Local businesses join the gluten-free movement, offering a large variety of tasty treats
by: vern uyetake Kyra Bussanich of Crave Bake Shop in Lake Oswego mixes a batch of cake balls.

Kyra Bussanich used to spend as many as eight hours working to fill a single order of cupcakes at her gluten-free bakery, Crave Bake Shop, because the small, from-scratch operation could only fit two dozen cupcakes in the oven at once.

Not anymore.

A burgeoning gluten-free food movement - along with an appearance on the Food Network's 'Cupcake Wars' last December - has pushed Bussanich's business over the top, leading her to open Crave's first bricks-and-mortar shop this month, at 460 Fifth St. in downtown Lake Oswego.

At the new store, Bussanich turns out racks upon racks of cinnamon rolls, cookies, cream puffs, scones, cakes, donuts and other sweets, feeding the public's desire for gluten-free treats.

'Everything we make is gluten-free,' said Bussanich. 'In fact, we don't even allow gluten to cross the threshold into our shop. This is to keep our kitchen safe and to protect those who are extremely sensitive to gluten.'

A graduate of Le Cordon Bleu's patisserie and baking program who has worked as a pastry chef at restaurants like Clarklewis and Bluehour, Bussanich also enjoys experimenting with flavors and textures.

'I test and retest recipes,' she said. 'I make my gluten-eating friends try everything before I put it on the menu, just to make sure it is top notch. Our goal isn't just to have the best gluten-free treats, but to make them the best treats period. It has to wow and delight and tantalize the tastebuds and make people immediately crave more.'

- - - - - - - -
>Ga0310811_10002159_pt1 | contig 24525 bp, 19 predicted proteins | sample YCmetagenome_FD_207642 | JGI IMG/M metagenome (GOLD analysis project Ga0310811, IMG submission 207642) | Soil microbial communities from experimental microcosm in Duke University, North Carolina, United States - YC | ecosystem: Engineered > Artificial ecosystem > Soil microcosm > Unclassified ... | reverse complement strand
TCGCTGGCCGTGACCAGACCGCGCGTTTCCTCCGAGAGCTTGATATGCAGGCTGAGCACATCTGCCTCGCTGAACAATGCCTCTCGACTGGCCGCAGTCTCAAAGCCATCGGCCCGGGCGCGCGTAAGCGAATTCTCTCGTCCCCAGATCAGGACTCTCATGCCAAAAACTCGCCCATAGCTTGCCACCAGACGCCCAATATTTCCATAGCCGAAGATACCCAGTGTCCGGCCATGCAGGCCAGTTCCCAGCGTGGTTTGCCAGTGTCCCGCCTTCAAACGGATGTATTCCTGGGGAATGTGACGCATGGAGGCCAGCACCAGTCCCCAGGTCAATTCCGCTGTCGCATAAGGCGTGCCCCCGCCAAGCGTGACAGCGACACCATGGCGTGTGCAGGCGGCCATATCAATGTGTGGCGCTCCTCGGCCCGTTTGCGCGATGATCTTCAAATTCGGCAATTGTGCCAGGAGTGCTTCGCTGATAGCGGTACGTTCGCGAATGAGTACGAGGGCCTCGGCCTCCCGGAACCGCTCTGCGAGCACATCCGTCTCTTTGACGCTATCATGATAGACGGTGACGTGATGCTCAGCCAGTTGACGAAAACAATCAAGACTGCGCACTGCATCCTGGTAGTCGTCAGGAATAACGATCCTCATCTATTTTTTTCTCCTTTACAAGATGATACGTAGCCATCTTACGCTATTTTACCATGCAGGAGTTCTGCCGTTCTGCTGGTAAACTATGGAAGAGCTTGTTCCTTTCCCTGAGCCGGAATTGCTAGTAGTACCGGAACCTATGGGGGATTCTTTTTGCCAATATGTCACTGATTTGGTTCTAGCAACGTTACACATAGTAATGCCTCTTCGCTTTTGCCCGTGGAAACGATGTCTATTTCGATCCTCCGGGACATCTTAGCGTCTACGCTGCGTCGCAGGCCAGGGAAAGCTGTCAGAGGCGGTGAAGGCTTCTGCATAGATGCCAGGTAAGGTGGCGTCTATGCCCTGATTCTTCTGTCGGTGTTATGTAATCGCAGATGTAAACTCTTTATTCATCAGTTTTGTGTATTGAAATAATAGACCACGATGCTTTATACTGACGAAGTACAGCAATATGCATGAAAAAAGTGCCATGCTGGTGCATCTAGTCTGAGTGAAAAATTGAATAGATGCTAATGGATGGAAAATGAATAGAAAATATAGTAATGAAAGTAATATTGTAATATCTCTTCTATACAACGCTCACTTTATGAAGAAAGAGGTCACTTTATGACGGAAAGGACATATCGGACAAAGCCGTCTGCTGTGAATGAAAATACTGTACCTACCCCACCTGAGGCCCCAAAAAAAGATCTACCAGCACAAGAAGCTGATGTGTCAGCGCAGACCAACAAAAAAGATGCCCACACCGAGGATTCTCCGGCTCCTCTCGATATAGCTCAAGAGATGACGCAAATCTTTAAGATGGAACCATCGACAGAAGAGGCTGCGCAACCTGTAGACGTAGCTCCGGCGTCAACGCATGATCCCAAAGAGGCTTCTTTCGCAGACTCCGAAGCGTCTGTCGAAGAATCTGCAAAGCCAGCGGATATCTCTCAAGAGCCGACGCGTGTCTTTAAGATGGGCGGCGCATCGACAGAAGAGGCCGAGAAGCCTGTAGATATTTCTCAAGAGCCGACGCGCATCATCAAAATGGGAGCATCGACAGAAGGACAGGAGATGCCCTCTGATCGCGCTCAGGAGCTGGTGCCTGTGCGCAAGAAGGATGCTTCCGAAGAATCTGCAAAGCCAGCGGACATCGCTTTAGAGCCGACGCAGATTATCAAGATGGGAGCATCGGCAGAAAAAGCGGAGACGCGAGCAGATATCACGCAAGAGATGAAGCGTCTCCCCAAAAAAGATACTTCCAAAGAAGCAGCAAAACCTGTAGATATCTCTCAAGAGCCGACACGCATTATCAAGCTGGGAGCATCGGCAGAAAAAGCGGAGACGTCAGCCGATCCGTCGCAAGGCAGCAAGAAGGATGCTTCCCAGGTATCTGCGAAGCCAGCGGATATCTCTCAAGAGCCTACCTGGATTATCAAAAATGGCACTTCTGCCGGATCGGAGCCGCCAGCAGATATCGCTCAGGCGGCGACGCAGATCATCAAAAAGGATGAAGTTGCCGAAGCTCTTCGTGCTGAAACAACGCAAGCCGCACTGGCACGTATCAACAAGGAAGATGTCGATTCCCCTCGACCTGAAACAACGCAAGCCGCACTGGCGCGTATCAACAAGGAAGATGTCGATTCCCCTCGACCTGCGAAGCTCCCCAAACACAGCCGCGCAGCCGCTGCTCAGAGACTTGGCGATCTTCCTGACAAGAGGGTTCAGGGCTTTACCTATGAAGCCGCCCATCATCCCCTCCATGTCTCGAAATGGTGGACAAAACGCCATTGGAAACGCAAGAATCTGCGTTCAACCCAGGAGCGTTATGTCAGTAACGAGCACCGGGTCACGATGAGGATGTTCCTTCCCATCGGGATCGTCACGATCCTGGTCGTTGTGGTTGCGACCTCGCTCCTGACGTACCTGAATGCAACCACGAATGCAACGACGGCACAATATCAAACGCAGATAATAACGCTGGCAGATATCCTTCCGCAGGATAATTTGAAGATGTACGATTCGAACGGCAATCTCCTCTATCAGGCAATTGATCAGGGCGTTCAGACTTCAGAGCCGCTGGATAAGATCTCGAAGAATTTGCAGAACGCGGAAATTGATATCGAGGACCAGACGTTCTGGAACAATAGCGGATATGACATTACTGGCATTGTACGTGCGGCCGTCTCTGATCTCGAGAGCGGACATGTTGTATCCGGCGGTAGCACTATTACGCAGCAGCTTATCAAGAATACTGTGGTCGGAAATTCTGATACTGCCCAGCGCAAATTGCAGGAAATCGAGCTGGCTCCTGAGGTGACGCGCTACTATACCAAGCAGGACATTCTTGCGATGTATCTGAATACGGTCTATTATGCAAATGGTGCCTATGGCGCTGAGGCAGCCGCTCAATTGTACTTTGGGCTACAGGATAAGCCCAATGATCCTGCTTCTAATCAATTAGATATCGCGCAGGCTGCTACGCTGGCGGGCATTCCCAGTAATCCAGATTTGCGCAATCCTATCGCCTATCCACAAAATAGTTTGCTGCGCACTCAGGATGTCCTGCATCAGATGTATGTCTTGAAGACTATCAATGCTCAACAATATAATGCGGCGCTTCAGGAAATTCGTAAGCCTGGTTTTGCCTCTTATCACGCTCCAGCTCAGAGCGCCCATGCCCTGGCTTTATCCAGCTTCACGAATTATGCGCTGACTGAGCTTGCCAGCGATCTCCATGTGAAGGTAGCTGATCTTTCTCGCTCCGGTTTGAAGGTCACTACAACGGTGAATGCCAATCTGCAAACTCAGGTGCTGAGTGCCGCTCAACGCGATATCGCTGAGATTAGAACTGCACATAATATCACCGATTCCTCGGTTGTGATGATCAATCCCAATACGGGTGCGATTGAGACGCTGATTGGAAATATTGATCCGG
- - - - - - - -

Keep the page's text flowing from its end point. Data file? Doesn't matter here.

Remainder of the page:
As a result, many customers who don't have allergies still come back for the light, fluffy texture of Crave cakes and exotic flavor combinations. Her special-order business offers more than 50 flavors, many of which could be featured over time at the shop: Think orange vanilla cake topped with orange mascarpone whipped cream, vanilla cake soaked in espresso syrup and topped with toasted marshmallow meringue, and cardamom-pistachio cake topped with cardamom Italian meringue buttercream.

Jill Craven and Jane Slingsby recently left the shop carrying a variety of sweets, including cinnamon rolls, tiny cupcakes and cake balls, small rounded bites of cake enrobed in chocolate.

Neither of the Lake Oswego residents has trouble eating gluten, but they know people who do.

'It's good,' Slingsby after tasting one of Bussanich's cinnamon rolls. 'Certainly better than Cinnabon.'

Craven, a baker herself, also spoke highly of the new bakery.